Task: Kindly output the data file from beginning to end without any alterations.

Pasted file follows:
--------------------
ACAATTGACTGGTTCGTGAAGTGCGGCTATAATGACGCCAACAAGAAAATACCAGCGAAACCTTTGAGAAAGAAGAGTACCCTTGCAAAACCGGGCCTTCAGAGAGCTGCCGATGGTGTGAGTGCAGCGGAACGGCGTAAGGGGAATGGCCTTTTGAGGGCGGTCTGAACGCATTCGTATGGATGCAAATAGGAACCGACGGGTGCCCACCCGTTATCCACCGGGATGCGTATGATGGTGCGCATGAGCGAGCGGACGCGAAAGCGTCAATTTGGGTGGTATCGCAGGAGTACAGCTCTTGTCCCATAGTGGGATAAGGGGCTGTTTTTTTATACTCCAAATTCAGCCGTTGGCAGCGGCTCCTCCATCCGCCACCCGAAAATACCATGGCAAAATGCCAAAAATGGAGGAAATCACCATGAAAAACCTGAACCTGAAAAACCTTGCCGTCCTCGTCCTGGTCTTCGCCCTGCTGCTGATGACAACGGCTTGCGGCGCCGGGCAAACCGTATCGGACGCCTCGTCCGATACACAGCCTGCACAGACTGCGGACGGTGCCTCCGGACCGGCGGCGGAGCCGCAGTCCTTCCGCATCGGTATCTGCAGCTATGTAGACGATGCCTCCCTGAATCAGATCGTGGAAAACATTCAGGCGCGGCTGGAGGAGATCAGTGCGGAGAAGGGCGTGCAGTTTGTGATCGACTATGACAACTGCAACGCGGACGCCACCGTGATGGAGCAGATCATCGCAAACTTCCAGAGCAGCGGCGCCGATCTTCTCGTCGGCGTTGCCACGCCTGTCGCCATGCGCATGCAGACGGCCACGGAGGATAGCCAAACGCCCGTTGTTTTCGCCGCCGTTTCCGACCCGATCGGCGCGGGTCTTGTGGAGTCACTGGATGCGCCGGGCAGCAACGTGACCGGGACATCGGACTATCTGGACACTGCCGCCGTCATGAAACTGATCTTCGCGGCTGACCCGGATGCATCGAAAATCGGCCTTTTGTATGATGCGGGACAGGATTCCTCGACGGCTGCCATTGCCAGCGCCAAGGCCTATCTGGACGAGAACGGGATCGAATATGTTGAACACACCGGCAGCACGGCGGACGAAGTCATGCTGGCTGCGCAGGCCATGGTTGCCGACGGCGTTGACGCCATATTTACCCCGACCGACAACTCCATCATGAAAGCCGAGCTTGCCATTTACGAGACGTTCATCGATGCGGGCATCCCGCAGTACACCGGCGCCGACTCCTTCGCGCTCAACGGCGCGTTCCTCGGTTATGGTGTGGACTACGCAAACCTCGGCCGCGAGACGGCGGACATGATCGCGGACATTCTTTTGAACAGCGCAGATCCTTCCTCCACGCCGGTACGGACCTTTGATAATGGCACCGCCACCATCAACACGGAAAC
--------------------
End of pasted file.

ACAATTGACTGGTTCGTGAAGTGCGGCTATAATGACGCCAACAAGAAAATACCAGCGAAACCTTTGAGAAAGAAGAGTACCCTTGCAAAACCGGGCCTTCAGAGAGCTGCCGATGGTGTGAGTGCAGCGGAACGGCGTAAGGGGAATGGCCTTTTGAGGGCGGTCTGAACGCATTCGTATGGATGCAAATAGGAACCGACGGGTGCCCACCCGTTATCCACCGGGATGCGTATGATGGTGCGCATGAGCGAGCGGACGCGAAAGCGTCAATTTGGGTGGTATCGCAGGAGTACAGCTCTTGTCCCATAGTGGGATAAGGGGCTGTTTTTTTATACTCCAAATTCAGCCGTTGGCAGCGGCTCCTCCATCCGCCACCCGAAAATACCATGGCAAAATGCCAAAAATGGAGGAAATCACCATGAAAAACCTGAACCTGAAAAACCTTGCCGTCCTCGTCCTGGTCTTCGCCCTGCTGCTGATGACAACGGCTTGCGGCGCCGGGCAAACCGTATCGGACGCCTCGTCCGATACACAGCCTGCACAGACTGCGGACGGTGCCTCCGGACCGGCGGCGGAGCCGCAGTCCTTCCGCATCGGTATCTGCAGCTATGTAGACGATGCCTCCCTGAATCAGATCGTGGAAAACATTCAGGCGCGGCTGGAGGAGATCAGTGCGGAGAAGGGCGTGCAGTTTGTGATCGACTATGACAACTGCAACGCGGACGCCACCGTGATGGAGCAGATCATCGCAAACTTCCAGAGCAGCGGCGCCGATCTTCTCGTCGGCGTTGCCACGCCTGTCGCCATGCGCATGCAGACGGCCACGGAGGATAGCCAAACGCCCGTTGTTTTCGCCGCCGTTTCCGACCCGATCGGCGCGGGTCTTGTGGAGTCACTGGATGCGCCGGGCAGCAACGTGACCGGGACATCGGACTATCTGGACACTGCCGCCGTCATGAAACTGATCTTCGCGGCTGACCCGGATGCATCGAAAATCGGCCTTTTGTATGATGCGGGACAGGATTCCTCGACGGCTGCCATTGCCAGCGCCAAGGCCTATCTGGACGAGAACGGGATCGAATATGTTGAACACACCGGCAGCACGGCGGACGAAGTCATGCTGGCTGCGCAGGCCATGGTTGCCGACGGCGTTGACGCCATATTTACCCCGACCGACAACTCCATCATGAAAGCCGAGCTTGCCATTTACGAGACGTTCATCGATGCGGGCATCCCGCAGTACACCGGCGCCGACTCCTTCGCGCTCAACGGCGCGTTCCTCGGTTATGGTGTGGACTACGCAAACCTCGGCCGCGAGACGGCGGACATGATCGCGGACATTCTTTTGAACAGCGCAGATCCTTCCTCCACGCCGGTACGGACCTTTGATAATGGCACCGCCACCATCAACACGGAAAC